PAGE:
Happy New Year! As most of us are back from a few extra days off, time marches on and our daily routines are back in full force. One of the things reinforced with me during my short break was how important sleep is.
My body has become accustomed to a certain amount of quality sleep. I have always had difficulty sleeping past a certain time in the morning, regardless of what time I go to bed. On the days over this holiday period that I stayed up later than I normally do, my amount of sleep hours was less and my quality of sleep tended to be lower. This had an impact on the way I felt the next day. Sleep hygiene, including regular bedtime, is so important.
There are many reasons for poor quality sleep. Everything from a poor mattress, poor pillow, sleep position, medical issues, diet, alcohol consumption, and work schedule can have an impact on the quality of sleep that we get. Although some people can notice subtle changes in sleep quality, many others do not realize that some of the issues they have routinely can be caused by poor sleep quality.
Sleep plays a vital role in good health and well-being throughout our lives. The way you feel while you’re awake depends in part on what happens while you’re sleeping.
Sleep helps your brain work properly. Studies show that a good night’s sleep improves learning. Studies also show that sleep deficiency may cause you to have trouble making decisions, solving problems, controlling your emotions and behavior, and coping with change.
Sleep plays an important role in your physical health. For example, sleep is involved in healing and repair of your heart and blood vessels. Ongoing sleep deficiency is linked to an increased risk of heart disease, kidney disease, high blood pressure, diabetes, stroke, sexual dysfunction, ADHD, obesity and depression.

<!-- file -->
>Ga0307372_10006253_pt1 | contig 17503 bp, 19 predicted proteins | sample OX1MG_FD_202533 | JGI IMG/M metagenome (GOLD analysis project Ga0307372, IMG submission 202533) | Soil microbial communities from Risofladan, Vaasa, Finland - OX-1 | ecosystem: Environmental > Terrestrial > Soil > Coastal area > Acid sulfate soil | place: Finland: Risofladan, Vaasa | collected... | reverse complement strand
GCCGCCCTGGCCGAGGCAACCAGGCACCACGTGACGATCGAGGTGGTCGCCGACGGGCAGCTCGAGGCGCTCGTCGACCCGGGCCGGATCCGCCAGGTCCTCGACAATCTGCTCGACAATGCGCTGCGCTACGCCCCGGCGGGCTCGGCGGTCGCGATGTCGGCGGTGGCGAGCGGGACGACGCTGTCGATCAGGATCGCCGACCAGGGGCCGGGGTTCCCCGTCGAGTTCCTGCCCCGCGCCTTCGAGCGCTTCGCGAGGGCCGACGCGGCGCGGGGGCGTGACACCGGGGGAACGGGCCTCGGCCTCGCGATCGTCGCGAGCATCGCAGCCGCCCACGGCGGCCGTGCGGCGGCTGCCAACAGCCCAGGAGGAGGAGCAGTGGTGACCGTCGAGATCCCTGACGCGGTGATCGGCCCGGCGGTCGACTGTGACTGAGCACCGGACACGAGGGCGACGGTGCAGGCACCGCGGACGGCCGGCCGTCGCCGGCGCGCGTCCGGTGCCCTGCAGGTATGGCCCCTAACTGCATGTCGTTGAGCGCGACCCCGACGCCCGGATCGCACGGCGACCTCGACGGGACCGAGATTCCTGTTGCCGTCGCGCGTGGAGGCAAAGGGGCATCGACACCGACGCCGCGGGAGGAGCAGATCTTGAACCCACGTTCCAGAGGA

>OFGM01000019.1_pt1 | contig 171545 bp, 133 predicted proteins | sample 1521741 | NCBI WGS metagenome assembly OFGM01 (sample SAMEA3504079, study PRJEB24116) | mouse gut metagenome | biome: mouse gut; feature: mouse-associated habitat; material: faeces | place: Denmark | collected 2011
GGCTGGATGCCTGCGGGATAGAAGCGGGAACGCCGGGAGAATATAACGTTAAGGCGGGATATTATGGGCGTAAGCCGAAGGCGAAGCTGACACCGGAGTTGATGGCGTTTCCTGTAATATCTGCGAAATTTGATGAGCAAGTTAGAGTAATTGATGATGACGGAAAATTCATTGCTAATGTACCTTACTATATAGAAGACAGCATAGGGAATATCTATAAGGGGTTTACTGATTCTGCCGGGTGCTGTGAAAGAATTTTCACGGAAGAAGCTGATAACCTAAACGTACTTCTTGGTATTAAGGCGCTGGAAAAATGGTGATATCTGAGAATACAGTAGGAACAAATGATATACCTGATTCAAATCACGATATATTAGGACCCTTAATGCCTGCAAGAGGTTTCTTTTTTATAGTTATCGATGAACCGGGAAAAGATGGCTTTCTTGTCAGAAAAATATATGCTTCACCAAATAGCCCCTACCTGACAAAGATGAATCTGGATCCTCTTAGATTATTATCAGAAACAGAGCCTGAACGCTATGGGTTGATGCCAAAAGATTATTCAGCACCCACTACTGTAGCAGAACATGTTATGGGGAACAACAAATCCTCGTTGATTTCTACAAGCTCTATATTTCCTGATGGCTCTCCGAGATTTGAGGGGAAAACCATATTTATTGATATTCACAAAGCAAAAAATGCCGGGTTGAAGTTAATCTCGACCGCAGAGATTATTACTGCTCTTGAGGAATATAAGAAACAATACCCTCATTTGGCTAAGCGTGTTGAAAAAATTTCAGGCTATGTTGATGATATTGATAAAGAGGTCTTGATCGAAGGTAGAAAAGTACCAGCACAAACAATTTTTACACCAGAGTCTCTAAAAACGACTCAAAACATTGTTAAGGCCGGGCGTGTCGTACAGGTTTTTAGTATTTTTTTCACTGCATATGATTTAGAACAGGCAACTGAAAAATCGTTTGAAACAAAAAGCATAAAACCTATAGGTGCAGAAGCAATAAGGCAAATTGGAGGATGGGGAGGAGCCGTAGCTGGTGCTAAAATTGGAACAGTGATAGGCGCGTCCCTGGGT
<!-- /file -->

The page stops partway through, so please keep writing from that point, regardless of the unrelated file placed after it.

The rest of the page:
Sleep issues can affect the young, the old and everyone in between. The many changes that take place in our bodies as we age can increase the risk of sleep disorders.
Sleep apnea is one of many sleep disorders. It is a serious, potentially life-threatening sleep disorder that affects approximately 18 million Americans. It comes from the Greek meaning of apnea which means “want of breath”. People with sleep apnea have episodes in which they stop breathing for 10 seconds or more during sleep.
People with sleep apnea usually do not remember waking up during the night. Some of the potential problems may include morning headaches, excessive daytime sleepiness, irritability and impaired mental or emotional functioning, excessive snoring, choking/gasping during sleep, insomnia, or awakening with a dry mouth or throat.
Some simple questions to ask yourself are: Have you been told that you snore?
Do you often feel tired, fatigued, or sleepy during the daytime?
Has anyone ever told you that you stop breathing while you were asleep – or- Have you ever woken yourself up with a gasp?
Do you have high blood pressure or are you on more than one medication to control high blood pressure?
Is your body mass index greater than 28?
Are you a male with a neck circumference greater than 17 inches or a female greater 16 inches?
If you answered yes to more than two of these questions, or if there is anything else in this column that makes you believe you may not be getting the quality of sleep you would like, please discuss these with your physician.
Dr. St. Clair maintains a private dental practice in Rowley and Newburyport dedicated to health-centered family dentistry. He has a special interest in treating snoring, sleep apnea and TMJ problems. If there are certain topics you would like to see written about or questions you have, please email them to him at firstname.lastname@example.org